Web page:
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Media Hits and Misses in Y2K Coverage

by Amara D. Angelica

Y2K was the buzz in the media as the New Year kicked off. Coverage ranged from creative (Business 2.0s January issue offers a great visual overview of the problem) to clueless.

A CNN "expert" advised testing your computer by resetting the system clock to February 2000 from within Windows 95. Bad idea. This could cause leased or demo software to expire, calendars could lose appointments, file dates could be set to 1980 and time-sensitive system resources such as user IDs, passwords and databases could be damaged. Its also not a complete test. Better idea: NSTL ( offers free downloadable Y2K BIOS test software for PCs, which is run from DOS.

On CNN Talkback Live, Atlanta Constitution Y2K special editor Marilyn Geewax said companies were "bringing in new computer systems" to fix the Y2K bug, overlooking the real problem: software fixes. CNN also glossed over potentially the most serious Y2K crises: the domino effect and embedded systems.

Speaking of glossing over, on Dec. 28 President Clinton announced that Social Security Administration computers are now Y2K-compliant. He failed to mention that 75 percent of benefit checks are electronically transferred to bank accounts, according to a statement by SSA commissioner Kenneth Apfel on the "PBS News Hour." The banks arent ready. Neither are the state contractors who determine eligibility for Social Security benefits due to medical disabilities, according to a General Accounting Office report issued in May.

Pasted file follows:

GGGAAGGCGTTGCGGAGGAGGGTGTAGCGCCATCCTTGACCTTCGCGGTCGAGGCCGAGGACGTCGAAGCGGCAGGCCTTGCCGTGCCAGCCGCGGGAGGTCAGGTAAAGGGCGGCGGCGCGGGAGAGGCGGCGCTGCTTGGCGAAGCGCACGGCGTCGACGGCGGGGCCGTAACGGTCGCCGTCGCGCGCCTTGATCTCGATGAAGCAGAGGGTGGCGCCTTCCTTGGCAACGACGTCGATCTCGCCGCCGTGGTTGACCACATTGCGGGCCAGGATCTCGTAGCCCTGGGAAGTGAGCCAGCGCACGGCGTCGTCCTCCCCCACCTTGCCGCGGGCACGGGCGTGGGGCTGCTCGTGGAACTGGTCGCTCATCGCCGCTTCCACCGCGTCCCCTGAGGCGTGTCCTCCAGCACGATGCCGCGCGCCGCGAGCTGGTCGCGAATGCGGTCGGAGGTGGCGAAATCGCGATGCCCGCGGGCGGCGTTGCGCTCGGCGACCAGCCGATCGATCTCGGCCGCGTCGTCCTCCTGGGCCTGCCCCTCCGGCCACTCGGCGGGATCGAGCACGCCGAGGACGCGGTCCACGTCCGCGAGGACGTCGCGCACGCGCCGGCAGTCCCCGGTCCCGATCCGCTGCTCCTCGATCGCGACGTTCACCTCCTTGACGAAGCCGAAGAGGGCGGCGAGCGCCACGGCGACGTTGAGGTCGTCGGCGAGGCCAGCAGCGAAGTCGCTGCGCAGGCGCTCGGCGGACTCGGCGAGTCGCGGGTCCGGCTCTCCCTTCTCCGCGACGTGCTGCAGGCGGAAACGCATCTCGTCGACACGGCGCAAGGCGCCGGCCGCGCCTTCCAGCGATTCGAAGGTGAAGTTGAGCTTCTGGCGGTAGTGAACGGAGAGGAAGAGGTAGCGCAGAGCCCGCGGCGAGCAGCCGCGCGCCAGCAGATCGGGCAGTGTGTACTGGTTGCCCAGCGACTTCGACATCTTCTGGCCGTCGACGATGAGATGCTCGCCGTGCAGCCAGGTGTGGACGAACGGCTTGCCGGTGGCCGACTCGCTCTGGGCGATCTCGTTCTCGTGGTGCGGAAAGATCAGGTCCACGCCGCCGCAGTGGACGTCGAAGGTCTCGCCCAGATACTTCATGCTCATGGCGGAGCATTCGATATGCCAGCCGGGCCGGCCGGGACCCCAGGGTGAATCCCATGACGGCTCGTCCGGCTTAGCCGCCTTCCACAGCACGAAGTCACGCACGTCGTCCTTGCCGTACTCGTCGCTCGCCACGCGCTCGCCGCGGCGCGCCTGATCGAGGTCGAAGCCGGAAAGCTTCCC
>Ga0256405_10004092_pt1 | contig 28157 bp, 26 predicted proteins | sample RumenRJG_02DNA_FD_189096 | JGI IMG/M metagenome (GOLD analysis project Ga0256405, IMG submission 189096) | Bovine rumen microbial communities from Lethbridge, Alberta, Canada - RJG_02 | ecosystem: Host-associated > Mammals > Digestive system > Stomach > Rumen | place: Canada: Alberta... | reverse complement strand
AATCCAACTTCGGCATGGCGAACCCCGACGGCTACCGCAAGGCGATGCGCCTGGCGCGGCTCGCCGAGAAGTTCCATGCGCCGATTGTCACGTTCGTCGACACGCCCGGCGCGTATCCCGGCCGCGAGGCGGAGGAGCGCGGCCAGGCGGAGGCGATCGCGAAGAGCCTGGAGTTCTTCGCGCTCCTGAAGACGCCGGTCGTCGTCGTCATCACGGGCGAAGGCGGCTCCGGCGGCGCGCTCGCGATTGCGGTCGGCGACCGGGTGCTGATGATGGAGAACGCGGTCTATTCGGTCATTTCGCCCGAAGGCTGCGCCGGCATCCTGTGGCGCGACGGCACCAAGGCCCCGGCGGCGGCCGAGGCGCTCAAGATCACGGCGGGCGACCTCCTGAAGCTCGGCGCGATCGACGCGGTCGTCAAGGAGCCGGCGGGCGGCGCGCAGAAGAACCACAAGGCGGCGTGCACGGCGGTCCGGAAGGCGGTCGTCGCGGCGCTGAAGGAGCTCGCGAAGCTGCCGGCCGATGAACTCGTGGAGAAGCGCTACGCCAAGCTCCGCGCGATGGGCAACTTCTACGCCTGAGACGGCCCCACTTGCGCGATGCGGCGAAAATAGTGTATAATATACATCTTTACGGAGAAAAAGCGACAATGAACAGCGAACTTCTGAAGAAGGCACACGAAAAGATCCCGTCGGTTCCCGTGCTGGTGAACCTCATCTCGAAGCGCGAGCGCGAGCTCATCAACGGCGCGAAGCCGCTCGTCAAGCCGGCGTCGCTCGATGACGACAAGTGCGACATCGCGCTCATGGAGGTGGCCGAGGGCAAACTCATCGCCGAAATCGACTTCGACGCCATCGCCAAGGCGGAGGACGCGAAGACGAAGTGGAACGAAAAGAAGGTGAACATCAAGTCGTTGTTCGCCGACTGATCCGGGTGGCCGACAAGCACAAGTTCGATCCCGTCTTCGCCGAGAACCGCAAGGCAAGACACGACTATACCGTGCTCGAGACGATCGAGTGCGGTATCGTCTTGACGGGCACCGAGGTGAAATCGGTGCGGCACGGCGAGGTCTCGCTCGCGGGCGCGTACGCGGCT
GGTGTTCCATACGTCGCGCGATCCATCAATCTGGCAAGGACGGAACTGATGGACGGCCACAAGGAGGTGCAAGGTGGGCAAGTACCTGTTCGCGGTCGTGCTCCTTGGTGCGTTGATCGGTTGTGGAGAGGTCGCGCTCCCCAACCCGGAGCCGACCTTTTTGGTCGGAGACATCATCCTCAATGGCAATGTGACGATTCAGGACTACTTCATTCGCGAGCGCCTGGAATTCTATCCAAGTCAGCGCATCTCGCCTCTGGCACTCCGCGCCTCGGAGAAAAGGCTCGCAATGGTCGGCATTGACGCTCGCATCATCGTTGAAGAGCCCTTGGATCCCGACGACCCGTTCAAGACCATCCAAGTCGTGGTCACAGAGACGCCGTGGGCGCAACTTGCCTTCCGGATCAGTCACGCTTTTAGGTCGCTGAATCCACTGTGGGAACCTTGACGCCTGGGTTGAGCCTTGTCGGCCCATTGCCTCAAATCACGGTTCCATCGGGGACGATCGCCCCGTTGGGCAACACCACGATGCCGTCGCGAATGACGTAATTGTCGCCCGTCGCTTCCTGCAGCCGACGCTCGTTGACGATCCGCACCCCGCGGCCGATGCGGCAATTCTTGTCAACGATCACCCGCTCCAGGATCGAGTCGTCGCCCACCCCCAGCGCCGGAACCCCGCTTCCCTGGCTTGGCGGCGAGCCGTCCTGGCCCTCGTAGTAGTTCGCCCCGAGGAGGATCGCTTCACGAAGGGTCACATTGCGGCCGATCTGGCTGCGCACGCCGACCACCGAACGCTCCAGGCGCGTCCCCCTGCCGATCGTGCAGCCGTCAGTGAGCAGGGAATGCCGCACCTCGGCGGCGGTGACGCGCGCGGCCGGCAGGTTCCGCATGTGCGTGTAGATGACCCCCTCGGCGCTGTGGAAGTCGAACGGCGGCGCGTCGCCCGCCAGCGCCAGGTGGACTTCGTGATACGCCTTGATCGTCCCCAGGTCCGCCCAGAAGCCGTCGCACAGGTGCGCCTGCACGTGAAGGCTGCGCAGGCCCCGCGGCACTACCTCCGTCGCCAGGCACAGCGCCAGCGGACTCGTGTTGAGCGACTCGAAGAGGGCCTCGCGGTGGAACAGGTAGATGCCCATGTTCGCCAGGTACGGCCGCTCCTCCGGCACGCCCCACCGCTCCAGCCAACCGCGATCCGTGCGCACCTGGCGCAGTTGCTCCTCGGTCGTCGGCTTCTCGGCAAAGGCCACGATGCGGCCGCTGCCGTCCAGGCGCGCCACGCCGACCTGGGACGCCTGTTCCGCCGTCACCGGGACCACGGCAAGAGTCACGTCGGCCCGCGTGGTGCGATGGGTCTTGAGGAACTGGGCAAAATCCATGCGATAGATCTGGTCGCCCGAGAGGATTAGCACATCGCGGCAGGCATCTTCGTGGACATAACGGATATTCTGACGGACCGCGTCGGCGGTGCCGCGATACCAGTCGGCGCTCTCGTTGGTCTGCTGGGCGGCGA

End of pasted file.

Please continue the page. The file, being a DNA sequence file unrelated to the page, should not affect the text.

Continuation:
More gloss from USA Today: Its Jan. 2 front-page headline proclaimed "Y2K bug fears subsiding," quoting a poll that indicates only 35 percent of the public expects "major problems."

The paper missed the real story. Sixteen percent of poll respondents said they would withdraw all their money from the bank and 31 percent would withdraw a "large amount." Sixteen percent of $3.7 trillion (current bank deposits) is $592 billion. The banks only have $44 billion in cash reserves plus a $200 billion backup promised by the Federal Reserve. Thats a shortfall of $248 billionnot even counting that 31 percent.

Whats worse, the Fed uses about 30 telecom services, according to its Dec. 11 quarterly report. The Fed is "tracking their progress  working to obtain information  " but wont be conducting a coordinated test of payment systems and the S.W.I.F.T. bank wire transfer system until June.

Plan to take out some cash? Warning: The Federal Deposit Insurance Corp.s proposed "Know Your Customer" regulation (, comments due March 8) would require banks to report customers with "unusual" banking activity to FINCEN, the 1984-style financial transactions tracking center portrayed in the "Enemy of the State" movie.

Its already happening

A Cap Gemini America survey of U.S. corporations and governmental agencies found that 55 percent had already experienced a year 2000 problem, most causing processing disruptions or financial miscalculations. Look for some serious bloodletting this year69 percent of companies surveyed say they plan to stop doing business with noncompliant suppliers.

The Coca-Cola Co. has contingency plans to stockpile raw and packaged materials, increase inventory levels and secure alternate suppliers, Reuters reported on Jan. 2. Chevron Corp. said it will not fix all its systems by Dec. 31, 1999, and Y2K problems could prevent it from delivering oil and gas.

According to Y2Knewswire, "a major long-distance company knows they wont make it," based on the companys internal documents. "The company acknowledges that corrupt data could cause the shutdown of entire systems," the news service said. "We think all the major telecommunications firms are in the same position."